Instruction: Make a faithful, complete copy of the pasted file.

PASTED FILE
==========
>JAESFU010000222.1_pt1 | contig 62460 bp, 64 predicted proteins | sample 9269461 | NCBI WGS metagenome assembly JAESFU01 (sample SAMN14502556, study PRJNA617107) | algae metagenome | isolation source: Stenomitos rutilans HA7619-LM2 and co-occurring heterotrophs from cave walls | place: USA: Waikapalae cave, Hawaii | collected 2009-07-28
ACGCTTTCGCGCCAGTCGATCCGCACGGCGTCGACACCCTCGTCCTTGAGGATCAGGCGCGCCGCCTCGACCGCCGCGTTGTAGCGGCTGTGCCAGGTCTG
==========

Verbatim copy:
>JAESFU010000222.1_pt1 | contig 62460 bp, 64 predicted proteins | sample 9269461 | NCBI WGS metagenome assembly JAESFU01 (sample SAMN14502556, study PRJNA617107) | algae metagenome | isolation source: Stenomitos rutilans HA7619-LM2 and co-occurring heterotrophs from cave walls | place: USA: Waikapalae cave, Hawaii | collected 2009-07-28
ACGCTTTCGCGCCAGTCGATCCGCACGGCGTCGACACCCTCGTCCTTGAGGATCAGGCGCGCCGCCTCGACCGCCGCGTTGTAGCGGCTGTGCCAGGTCTG